Microscopic details on the surface of copper foil used as a catalyst in a chemical reaction. (Source: Berkeley Lab)Microscopic details on the surface of copper foil used as a catalyst in a chemical reaction. (Source: Berkeley Lab)What if we could convert carbon dioxide from its harmful presence in the atmosphere into beneficial liquid fuel? Plants make fuel from CO2 all the time — but research has not yet cracked the challenge of artificially producing the fuels on a scale large enough to be useful. It’s a chemical puzzle that two teams of researchers — theorists at Caltech and experimentalists at the Department of Energy’s Berkeley Lab — combined forces to try to solve.

Both teams are part of the Joint Center for Artificial Photosynthesis (JCAP), a DoE Energy Innovation Hub. Led by Caltech in partnership with Berkeley Lab, the Stanford Linear Accelerator Center and UC campuses at San Diego and Irvine, JCAP’s goal is to convert CO2 into high-value chemical products like liquid fuels.

"One of our tasks is to determine the exact sequence of steps for breaking apart water and CO2 into atoms and piecing them back together to form ethanol and oxygen," said Prof. William Goddard, who led the Caltech team.

The researchers have published a new study in the journal Proceedings of the National Academy of Sciences reporting on the mechanics behind an early key step in artificially activating CO2 to chemically transform itself into ethanol. The Caltech group used quantum mechanics to predict what was happening at atomic scales, while the Berkeley Lab group used X-ray studies to analyze the steps of the chemical reaction. The way the two groups’ work intersected one another was key to their discovery.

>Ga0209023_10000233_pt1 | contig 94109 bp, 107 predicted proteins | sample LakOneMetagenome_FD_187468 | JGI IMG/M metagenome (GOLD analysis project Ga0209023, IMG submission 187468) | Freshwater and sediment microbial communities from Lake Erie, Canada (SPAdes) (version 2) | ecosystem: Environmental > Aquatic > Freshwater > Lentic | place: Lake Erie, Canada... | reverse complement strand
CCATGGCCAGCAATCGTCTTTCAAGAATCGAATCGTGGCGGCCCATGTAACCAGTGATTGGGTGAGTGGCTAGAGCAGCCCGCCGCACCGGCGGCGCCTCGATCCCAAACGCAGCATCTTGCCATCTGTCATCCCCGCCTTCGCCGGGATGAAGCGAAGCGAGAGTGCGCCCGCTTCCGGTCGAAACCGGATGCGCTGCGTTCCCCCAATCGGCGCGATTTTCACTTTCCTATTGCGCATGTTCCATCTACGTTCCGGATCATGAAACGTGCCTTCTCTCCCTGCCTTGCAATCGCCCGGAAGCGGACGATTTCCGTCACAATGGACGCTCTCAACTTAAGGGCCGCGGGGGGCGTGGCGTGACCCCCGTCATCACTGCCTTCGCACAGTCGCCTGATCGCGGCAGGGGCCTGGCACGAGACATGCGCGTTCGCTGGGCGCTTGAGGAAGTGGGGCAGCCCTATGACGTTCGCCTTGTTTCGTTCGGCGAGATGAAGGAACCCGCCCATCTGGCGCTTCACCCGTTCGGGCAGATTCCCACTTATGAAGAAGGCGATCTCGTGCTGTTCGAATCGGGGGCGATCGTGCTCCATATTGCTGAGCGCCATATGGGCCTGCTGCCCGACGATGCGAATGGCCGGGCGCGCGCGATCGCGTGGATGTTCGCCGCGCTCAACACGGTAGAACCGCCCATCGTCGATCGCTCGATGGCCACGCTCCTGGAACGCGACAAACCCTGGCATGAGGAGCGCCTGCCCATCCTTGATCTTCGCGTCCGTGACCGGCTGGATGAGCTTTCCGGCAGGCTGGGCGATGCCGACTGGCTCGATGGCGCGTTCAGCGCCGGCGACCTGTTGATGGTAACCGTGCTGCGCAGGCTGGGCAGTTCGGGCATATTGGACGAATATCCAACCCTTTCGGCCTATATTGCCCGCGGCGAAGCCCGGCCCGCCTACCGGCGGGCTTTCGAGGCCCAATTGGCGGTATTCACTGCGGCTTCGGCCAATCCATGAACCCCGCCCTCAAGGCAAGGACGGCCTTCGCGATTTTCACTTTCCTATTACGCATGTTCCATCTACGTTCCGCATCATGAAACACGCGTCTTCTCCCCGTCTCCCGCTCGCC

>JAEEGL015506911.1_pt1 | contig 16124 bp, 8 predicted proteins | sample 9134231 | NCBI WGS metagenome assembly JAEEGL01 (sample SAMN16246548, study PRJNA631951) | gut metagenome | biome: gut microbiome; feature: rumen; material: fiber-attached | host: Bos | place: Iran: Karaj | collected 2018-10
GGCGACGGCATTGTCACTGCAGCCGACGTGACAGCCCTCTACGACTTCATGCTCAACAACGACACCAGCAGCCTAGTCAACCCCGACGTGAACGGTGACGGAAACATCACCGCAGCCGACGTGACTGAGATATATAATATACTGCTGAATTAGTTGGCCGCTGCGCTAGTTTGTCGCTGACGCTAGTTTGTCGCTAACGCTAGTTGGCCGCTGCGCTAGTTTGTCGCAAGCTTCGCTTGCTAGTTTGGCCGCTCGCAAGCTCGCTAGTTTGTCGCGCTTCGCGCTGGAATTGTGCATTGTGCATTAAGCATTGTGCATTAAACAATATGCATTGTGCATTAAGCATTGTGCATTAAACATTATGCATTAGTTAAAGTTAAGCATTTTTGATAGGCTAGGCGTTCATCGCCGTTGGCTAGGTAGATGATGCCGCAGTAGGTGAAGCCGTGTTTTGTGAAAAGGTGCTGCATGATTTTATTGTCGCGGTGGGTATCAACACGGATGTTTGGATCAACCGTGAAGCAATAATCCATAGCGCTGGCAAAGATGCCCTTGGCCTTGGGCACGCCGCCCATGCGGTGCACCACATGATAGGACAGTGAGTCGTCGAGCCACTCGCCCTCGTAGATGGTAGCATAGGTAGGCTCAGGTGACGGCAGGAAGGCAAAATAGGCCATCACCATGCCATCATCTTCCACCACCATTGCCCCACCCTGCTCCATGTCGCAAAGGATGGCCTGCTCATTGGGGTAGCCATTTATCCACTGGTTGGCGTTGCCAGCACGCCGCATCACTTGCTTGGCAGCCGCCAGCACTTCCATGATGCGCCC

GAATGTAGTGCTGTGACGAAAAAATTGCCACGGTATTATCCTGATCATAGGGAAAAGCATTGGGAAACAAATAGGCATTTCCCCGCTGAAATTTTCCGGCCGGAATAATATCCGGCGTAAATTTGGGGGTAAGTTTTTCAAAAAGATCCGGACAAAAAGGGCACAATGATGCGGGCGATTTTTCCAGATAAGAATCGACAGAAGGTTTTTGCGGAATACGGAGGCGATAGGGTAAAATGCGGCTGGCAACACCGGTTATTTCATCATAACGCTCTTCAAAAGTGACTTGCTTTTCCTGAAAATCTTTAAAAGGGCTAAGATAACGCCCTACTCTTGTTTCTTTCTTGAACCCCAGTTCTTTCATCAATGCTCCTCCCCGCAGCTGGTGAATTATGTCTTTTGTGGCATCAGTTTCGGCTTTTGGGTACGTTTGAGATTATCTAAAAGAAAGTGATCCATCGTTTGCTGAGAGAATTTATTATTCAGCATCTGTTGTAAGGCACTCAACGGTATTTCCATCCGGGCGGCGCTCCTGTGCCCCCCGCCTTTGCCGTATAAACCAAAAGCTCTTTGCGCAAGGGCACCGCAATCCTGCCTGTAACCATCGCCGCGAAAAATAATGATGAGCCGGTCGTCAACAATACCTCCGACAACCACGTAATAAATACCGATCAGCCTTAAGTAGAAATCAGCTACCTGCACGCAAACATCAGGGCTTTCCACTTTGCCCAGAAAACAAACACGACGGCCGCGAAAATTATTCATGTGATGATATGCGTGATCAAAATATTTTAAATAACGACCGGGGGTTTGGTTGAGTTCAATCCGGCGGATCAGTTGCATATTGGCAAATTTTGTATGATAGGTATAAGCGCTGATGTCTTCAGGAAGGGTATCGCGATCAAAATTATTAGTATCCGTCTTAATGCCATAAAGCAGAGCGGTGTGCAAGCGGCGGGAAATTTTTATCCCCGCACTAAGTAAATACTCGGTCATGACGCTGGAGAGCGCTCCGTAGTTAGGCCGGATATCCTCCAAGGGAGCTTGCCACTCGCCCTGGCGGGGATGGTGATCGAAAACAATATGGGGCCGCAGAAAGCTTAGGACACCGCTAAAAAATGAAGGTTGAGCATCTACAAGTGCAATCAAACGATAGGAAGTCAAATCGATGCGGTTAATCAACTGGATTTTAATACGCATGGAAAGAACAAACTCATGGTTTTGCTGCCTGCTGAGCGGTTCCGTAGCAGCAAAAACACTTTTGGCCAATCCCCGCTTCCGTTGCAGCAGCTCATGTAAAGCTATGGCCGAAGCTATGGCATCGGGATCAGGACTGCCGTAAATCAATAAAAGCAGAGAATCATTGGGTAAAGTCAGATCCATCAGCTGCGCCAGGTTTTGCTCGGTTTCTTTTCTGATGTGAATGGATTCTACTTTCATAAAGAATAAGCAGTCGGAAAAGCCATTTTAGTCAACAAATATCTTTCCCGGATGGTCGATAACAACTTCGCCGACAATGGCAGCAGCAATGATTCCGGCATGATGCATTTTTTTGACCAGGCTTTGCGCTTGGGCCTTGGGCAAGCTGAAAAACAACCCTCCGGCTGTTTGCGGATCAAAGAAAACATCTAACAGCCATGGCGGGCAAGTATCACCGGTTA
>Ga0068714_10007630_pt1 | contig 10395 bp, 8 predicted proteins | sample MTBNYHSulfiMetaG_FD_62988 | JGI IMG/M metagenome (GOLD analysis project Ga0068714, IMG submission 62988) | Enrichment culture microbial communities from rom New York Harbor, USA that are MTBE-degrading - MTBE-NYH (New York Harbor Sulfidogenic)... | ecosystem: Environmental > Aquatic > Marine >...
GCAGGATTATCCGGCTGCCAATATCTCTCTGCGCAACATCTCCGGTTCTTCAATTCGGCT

Copper was used as the catalyst for the reaction. Copper is not efficient enough to make large quantities of ethanol on its own — but at the Berkeley lab, it was found that a thin foil sheet of copper exposed to CO2 gas would bind weakly to CO2, and that adding water would bend the gas into the shape needed to ultimately form ethanol. Meanwhile, the Caltech group, using quantum mechanics and computer models, was finding that pure copper would not bind the CO2 and that water would not activate it. The seemingly contradictory results were explained by the fact that — unlike the copper used in the computer model — the copper used in the real-world experiment contained tiny amounts of oxygen beneath its surface. Once the theorists took that sub-surface oxygen into account, their calculations agreed with the experiments.

The theorists also predicted that the CO2 would not be activated if too much oxygen were present — a prediction that was confirmed by the experimentalists. "This back and forth between theory and experiment is an exciting aspect of modern research and an important part of the JCAP strategy for making fuels from CO2," says Goddard.

Subsequent X-ray studies helped to further hone in on oxygen’s role in the reaction. "Having oxygen atoms just beneath the surface — a suboxide layer — is a critical aspect to this," says Ethan Crumlin, a scientist at Berkeley Lab. "The X-ray work brought new clarity to determining the right amount.” The scientists say that presence of the oxygen in the copper causes some of the copper to become positively charged; this stabilizes the CO2 so that it can bind to water and take on the bent configuration essential to eventually making ethanol.

The Caltech researchers have used quantum mechanics to predict ways to make the reaction more efficient; a second paper published in PNAS reports that a copper surface striped with both neutral and positively-charged copper will better speed the reaction along. They call the strategy MEOM, or metal-embedded-in-oxygen-matrix, and they are now using it to predict the best oxide material for achieving the fastest reaction.